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Huawei Ascend P6 Review

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Rating: 8/10

Pros:

  • Good value for money
  • Bright and crisp screen
  • Beautiful Design
  • Great Front Camera

Cons:

  • Performance issues
  • No LTE

Design:

From the moment you open the box and catch a glance of the Huawei Ascend P6, you think to yourself, I didn’t order an iPhone 5. Huawei has done a fantastic job by making the world’s slimmest smartphone at an affordable price. There’s no denying that Huawei is bringing out better and better phones each year and soon will become a major player in the smartphone market.

The Ascend P6 is a well made phone, from its nicely rounded bottom edges and softened top corners to its textured plastic back, which fits comfortably in one’s hand. The P6 has tried to go for a more premium look for a mid-range phone. The phone does have an uncanny resemblance to the iPhone 5, which may encourage people to buy the phone or enrage iPhone users because yes, cheaper phones can look just as beautiful as their iPhone counterparts. The Ascend P6 is very thin at just 6.18mm thick and it makes one wonder if it could ever survive a drop, if you accidentally drop kick it across a room. Unfortunately, we could not simulate this test with our review unit but, from the looks of  it, the build and gorilla glass appear durable.

The Ascend P6 has that look, that the moment you whip it out your pocket, everyone around you is going to ask, “what phone is that?”. It walks a fine line of being a little feminine in terms of its slim fitting shape.

Huawei has thought of a very clever way for hiding the SIM card tool, by putting it inside the 3.5mm headphone jack. The only problem in doing this is where do you put the tool if you want to listen to music with your headphones.

Because of the lack of a removable battery, the SIM and SD card slots are located on the phone’s exterior, making them very easy to access. The special tool that is located inside the headphone jack makes it very easy to pop open the SIM and microSD card slots.

Huawei Ascend P6

Hardware:

Huawei has gone with its own in house processor, a 1.5GHz quad-core K3V2E unit. Backing up the processor is 2GB of RAM and just 8GB of storage, which can be expanded with a microSD card. The P6 also has a 2000 mAh non-removable battery. The display is a 4.7-inch 720×1280 LCD screen (312 ppi). Wi-Fi, DLNA, Bluetooth 3.0, a GPS and an FM radio are also part of the features list. Camera wise, you’ll find an 8MP unit at the back and a 5MP front facing camera.

While the Ascend P6 does have a quad core it performs like a dual core, it managed to achieve a 3DMark score of 2961 which is a score worthy of a budget handset but the P6 is not a budget handset. Gaming performance was average as there were framerate issues seen in some games such as Riptide, where it was a little jerky in some places.

Software:

Huawei has opted for its custom Emotion UI on the Ascend P6. What it does is works together with Android 4.2 by doing away with the app tray. All the widgets on the home screen are compact and make for an interesting OS. Visually it looks very nice but I did find it confusing to track down all the right apps at first. What I really like with the new Emotion UI is the profile bar which allows you to seamlessly switch between the profiles you want (for example work, home and sleep and the theme selections). The themes and transitions add a rather fresh take on home screen design.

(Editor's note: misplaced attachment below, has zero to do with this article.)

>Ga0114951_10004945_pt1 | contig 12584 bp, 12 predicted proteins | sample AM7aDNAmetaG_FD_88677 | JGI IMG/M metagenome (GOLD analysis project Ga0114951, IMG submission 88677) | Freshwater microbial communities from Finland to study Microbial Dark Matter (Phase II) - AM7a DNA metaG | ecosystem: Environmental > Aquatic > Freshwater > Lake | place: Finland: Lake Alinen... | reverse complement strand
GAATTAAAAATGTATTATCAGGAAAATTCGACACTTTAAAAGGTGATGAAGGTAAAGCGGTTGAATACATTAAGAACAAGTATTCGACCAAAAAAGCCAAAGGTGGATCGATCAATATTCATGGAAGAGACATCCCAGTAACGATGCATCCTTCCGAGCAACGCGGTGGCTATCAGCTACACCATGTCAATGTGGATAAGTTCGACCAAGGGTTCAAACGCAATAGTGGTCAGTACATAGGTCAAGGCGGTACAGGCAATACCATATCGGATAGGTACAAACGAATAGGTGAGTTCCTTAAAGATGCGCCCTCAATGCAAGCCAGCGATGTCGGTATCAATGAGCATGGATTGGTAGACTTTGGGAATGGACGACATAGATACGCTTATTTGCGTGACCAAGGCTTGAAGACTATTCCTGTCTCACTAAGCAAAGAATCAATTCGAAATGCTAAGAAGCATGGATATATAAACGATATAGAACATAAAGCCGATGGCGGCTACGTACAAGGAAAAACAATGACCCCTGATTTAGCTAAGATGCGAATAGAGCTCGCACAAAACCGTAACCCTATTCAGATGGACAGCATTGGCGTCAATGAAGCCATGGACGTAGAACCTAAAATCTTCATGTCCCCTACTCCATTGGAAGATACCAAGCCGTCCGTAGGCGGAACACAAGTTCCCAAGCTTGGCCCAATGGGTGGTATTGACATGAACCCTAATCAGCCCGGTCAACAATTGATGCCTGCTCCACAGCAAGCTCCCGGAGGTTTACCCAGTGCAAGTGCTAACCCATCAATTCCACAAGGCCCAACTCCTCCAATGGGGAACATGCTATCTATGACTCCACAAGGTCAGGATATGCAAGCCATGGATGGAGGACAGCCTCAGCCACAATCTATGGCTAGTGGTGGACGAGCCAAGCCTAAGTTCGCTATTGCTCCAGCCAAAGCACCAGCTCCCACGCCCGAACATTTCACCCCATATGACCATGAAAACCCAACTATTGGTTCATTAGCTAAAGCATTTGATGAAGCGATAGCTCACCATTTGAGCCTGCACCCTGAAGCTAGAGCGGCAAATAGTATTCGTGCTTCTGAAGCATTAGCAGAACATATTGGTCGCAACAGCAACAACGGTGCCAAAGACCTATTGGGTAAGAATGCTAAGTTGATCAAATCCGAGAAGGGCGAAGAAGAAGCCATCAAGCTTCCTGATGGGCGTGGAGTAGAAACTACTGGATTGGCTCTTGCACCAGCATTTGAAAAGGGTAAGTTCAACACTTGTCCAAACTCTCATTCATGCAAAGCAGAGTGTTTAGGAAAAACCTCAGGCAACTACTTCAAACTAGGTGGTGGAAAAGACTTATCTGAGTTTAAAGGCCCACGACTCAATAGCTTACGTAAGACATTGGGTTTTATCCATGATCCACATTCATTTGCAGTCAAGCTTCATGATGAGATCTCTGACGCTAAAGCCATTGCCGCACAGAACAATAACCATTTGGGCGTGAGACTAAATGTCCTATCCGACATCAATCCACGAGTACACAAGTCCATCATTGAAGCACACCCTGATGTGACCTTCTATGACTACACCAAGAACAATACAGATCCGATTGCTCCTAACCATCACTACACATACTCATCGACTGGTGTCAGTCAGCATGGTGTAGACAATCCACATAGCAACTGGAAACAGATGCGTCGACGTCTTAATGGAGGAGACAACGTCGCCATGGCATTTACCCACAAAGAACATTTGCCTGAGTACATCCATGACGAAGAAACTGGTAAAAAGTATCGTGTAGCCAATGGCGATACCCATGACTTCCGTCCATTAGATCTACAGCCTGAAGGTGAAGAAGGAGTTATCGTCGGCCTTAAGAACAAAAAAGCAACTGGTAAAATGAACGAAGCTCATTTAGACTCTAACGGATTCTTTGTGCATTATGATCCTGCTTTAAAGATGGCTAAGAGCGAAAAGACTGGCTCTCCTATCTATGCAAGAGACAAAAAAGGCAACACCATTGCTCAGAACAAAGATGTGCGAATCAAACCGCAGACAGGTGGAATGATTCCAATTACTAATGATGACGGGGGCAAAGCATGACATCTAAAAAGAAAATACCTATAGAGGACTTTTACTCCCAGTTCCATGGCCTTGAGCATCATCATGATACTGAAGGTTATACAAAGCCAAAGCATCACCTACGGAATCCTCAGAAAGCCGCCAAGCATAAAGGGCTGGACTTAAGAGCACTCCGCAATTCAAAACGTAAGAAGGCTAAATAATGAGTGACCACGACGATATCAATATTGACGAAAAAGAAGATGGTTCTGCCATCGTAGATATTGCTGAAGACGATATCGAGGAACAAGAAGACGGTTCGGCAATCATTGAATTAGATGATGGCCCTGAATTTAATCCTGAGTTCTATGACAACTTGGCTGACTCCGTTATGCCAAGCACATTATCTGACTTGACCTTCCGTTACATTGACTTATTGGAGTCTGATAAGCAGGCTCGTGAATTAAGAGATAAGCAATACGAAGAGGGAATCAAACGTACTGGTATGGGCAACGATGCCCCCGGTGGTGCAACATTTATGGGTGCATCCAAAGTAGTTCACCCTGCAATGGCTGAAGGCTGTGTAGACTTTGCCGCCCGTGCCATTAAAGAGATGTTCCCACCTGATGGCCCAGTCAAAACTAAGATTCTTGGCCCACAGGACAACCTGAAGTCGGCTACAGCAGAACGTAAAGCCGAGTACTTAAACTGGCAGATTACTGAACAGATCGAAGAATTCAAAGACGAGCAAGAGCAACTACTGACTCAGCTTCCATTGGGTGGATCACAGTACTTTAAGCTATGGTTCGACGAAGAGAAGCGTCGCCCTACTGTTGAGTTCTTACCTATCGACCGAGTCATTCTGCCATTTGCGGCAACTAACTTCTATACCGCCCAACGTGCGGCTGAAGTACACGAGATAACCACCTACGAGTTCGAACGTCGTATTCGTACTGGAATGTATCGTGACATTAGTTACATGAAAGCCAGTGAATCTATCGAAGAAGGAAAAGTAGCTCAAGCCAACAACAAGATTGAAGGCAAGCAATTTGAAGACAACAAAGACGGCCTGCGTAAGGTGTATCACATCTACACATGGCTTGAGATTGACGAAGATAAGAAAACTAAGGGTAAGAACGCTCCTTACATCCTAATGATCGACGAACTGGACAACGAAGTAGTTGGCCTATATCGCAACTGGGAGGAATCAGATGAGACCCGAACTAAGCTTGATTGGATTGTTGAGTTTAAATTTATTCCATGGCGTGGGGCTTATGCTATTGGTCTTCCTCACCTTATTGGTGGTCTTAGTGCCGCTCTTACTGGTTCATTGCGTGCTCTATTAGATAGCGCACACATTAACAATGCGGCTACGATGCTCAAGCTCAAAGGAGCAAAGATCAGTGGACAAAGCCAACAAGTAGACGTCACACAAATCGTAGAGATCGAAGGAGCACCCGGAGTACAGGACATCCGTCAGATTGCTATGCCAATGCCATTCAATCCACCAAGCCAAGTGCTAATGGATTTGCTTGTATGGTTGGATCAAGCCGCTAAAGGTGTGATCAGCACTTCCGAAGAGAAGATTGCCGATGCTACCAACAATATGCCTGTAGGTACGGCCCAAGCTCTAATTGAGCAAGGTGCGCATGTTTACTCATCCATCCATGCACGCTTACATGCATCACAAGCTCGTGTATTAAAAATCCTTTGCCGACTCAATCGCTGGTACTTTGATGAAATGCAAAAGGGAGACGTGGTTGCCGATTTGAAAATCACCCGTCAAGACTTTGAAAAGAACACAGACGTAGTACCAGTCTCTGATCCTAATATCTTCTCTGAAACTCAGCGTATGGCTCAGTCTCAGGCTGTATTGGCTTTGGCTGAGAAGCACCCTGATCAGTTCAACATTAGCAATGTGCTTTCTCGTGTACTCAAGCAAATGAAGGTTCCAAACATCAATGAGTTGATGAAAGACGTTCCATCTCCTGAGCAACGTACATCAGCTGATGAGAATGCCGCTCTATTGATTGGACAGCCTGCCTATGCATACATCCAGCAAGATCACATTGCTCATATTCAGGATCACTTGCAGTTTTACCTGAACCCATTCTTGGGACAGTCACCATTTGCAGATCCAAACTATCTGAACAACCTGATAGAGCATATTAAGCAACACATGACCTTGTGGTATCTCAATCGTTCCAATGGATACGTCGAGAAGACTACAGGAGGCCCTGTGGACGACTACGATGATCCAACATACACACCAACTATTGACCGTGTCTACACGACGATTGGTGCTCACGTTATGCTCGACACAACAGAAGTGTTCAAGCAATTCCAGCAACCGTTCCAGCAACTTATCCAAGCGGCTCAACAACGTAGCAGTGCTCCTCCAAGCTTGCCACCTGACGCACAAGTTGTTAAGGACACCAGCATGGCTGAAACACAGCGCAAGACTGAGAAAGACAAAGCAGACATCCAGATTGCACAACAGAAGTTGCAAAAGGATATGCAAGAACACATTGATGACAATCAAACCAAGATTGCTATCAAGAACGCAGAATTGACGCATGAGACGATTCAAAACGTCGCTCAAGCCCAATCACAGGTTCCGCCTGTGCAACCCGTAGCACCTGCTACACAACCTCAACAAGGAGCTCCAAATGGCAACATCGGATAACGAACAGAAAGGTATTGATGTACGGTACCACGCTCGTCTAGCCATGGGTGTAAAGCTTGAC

Screen:

The Screen is a 4.7 inch LCD IPS display with a resolution of 720 x 1280 and a pixel density of 312 ppi. Colour on the P6 is very good, making for a beautiful display. Viewing angles and brightness are great, which is to be expected from an IPS display. One problem is that the screen is a bit too reflective, which can make daytime viewing a little problematic.

Battery:

The 2000mAh cell battery was enough for about 13 hours of everyday use. Doing tasks like emailing, playing games, social networking and taking pictures. This was achieved by switching between WiFi and cellular.

Camera:

The camera interface on the Ascend P6 has shooting modes like normal shot, panoramic shot, HDR and beauty face. The  camera apps are a bit slow to load, which is a little frustrating considering its running a quad core. Picture quality is decent with enough detail and sharpness but only in good lighting. I expected a little bit more from the 8 MP camera for a phone like this. Some shots were plagued with focusing issues and noise is prevalent in low light pictures.

But it’s the front camera that Huawei is claiming to be the P6’s main attraction. At 5 MP, it has a significantly higher resolution than any rival smartphones on the market and it is designed for the ultimate self-portrait. If Instagram and Snapchat ‘selfies’ are your thing then this device is a good choice. It even comes with a Beauty effect feature. This allows you to soften the focus of the camera, turning anyone into a blemish free supermodel or men’s health cover model.

Conclusion:

The Ascend P6 is a great phone but it’s disappointingly let down by its poor internals. Other than that I would recommend this phone if you’re in the market for a mid-range smartphone. Nothing can beat its style and design for its price. The P6 offers good value for money with its R4999 / £300 cash prices. Taking its value for money and beautiful design into account I feel the Huawei Ascend P6 deserves a 8 out of 10.

Kyle Jordan

Writer and editor for Tech Net Africa.

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